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KERBEROS(3)							   KERBEROS(3)

NAME
       krb_mk_req,    krb_rd_req,   krb_kntoln,	  krb_set_key,	 krb_get_cred,
       krb_mk_priv,   krb_rd_priv,   krb_mk_safe,   krb_rd_safe,   krb_mk_err,
       krb_rd_err, krb_ck_repl - Kerberos authentication library

SYNOPSIS
       #include <kerberosIV/des.h>
       #include <kerberosIV/krb.h>

       extern char *krb_err_txt[];

       int krb_mk_req(authent,service,instance,realm,checksum)
       KTEXT authent;
       char *service;
       char *instance;
       char *realm;
       u_long checksum;

       int krb_rd_req(authent,service,instance,from_addr,ad,fn)
       KTEXT authent;
       char *service;
       char *instance;
       u_long from_addr;
       AUTH_DAT *ad;
       char *fn;

       int krb_kntoln(ad,lname)
       AUTH_DAT *ad;
       char *lname;

       int krb_set_key(key,cvt)
       char *key;
       int cvt;

       int krb_get_cred(service,instance,realm,c)
       char *service;
       char *instance;
       char *realm;
       CREDENTIALS *c;

       long krb_mk_priv(in,out,in_length,schedule,key,sender,receiver)
       u_char *in;
       u_char *out;
       u_long in_length;
       des_cblock key;
       des_key_schedule schedule;
       struct sockaddr_in *sender;
       struct sockaddr_in *receiver;

       long krb_rd_priv(in,in_length,schedule,key,sender,receiver,msg_data)
       u_char *in;
       u_long in_length;
       Key_schedule schedule;
       des_cblock key;
       struct sockaddr_in *sender;
       struct sockaddr_in *receiver;
       MSG_DAT *msg_data;

       long krb_mk_safe(in,out,in_length,key,sender,receiver)
       u_char *in;
       u_char *out;
       u_long in_length;
       des_cblock key;
       struct sockaddr_in *sender;
       struct sockaddr_in *receiver;

       long krb_rd_safe(in,length,key,sender,receiver,msg_data)
       u_char *in;
       u_long length;
       des_cblock key;
       struct sockaddr_in *sender;
       struct sockaddr_in *receiver;
       MSG_DAT *msg_data;

       long krb_mk_err(out,code,string)
       u_char *out;
       long code;
       char *string;

       long krb_rd_err(in,length,code,msg_data)
       u_char *in;
       u_long length;
       long code;
       MSG_DAT *msg_data;

DESCRIPTION
       This library supports network authentication and various related opera‐
       tions.  The library contains many routines beyond  those	 described  in
       this man page, but they are not intended to be used directly.  Instead,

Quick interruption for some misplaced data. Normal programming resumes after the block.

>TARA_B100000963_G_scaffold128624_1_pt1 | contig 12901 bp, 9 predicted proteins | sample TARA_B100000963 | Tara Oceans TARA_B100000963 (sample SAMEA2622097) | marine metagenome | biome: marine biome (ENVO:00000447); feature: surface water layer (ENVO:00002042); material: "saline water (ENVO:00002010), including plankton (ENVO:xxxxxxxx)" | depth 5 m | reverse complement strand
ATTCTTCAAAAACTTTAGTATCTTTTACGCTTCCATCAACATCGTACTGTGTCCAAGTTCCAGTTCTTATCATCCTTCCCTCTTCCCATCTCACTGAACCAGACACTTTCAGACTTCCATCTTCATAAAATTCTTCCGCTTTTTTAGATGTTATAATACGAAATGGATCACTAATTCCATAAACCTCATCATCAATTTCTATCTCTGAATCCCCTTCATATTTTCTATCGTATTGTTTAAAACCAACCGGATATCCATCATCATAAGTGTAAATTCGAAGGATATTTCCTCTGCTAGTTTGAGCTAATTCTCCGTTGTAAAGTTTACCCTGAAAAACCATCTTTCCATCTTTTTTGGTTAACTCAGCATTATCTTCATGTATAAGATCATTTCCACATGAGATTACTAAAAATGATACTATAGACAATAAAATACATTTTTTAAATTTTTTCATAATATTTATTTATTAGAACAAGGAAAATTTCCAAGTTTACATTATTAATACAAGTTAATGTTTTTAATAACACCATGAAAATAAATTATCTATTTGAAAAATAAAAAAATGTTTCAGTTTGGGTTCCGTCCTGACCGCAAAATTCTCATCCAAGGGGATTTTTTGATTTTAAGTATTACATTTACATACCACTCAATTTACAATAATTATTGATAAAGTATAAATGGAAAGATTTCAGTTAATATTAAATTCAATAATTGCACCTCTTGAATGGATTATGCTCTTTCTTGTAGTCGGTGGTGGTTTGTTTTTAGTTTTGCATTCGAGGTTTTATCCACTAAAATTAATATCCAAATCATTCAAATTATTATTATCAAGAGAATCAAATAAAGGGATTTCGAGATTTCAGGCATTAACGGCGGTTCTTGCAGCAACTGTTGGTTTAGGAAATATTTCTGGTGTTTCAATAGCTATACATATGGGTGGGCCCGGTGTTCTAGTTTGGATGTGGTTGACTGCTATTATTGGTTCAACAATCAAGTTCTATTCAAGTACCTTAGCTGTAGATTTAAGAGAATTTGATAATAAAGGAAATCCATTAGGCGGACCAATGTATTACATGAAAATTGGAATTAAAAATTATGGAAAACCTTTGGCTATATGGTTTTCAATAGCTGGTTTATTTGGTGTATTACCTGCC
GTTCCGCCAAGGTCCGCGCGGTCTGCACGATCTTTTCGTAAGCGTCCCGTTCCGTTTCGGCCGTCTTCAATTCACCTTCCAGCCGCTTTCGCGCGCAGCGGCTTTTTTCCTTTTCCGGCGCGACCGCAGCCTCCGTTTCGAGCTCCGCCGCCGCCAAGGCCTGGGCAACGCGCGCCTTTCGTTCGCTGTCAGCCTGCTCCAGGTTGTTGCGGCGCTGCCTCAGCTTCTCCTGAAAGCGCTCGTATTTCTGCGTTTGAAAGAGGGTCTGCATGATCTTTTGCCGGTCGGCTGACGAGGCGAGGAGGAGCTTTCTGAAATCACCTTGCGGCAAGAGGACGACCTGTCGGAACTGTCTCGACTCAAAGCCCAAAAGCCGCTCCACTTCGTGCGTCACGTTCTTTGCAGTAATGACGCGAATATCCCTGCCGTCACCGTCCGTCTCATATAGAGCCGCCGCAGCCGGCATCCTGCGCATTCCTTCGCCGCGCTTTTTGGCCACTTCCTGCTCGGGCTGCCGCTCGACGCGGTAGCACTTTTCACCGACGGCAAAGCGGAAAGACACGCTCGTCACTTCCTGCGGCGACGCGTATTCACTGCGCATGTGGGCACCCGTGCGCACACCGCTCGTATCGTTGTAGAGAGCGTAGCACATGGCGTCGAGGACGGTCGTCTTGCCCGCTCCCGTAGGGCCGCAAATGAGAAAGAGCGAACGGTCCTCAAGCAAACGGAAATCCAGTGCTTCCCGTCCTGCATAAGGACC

they are called by the routines that are described, the	authentication
       server and the login program.

       krb_err_txt[]  contains	text  string  descriptions of various Kerberos
       error codes returned by some of the routines below.

       krb_mk_req takes a pointer to a text structure in which an  authentica‐
       tor is to be built.  It also takes the name, instance, and realm of the
       service to be used and an optional checksum.  It is up to the  applica‐
       tion to decide how to generate the checksum.  krb_mk_req then retrieves
       a ticket for the desired service and  creates  an  authenticator.   The
       authenticator is built in authent and is accessible to the calling pro‐
       cedure.

       It is up to the application to get the  authenticator  to  the  service
       where  it will be read by krb_rd_req.  Unless an attacker possesses the
       session key contained in the ticket, it will be unable  to  modify  the
       authenticator.  Thus, the checksum can be used to verify the authentic‐
       ity of the other data that will pass through a connection.

       krb_rd_req takes an authenticator of type KTEXT,	 a  service  name,  an
       instance,  the  address	of  the	 host  originating  the request, and a
       pointer to a structure of type AUTH_DAT which is filled in with	infor‐
       mation  obtained	 from the authenticator.  It also optionally takes the
       name of the file in which it will find the secret key(s) for  the  ser‐
       vice.   If  the	supplied instance contains "*", then the first service
       key with the same service name found in the service key	file  will  be
       used,  and  the	instance  argument  will  be filled in with the chosen
       instance.  This means that the caller must provide space	 for  such  an
       instance name.

       It  is  used to find out information about the principal when a request
       has been made to a service.  It is up to the  application  protocol  to
       get  the authenticator from the client to the service.  The authentica‐
       tor is then passed to krb_rd_req to extract the desired information.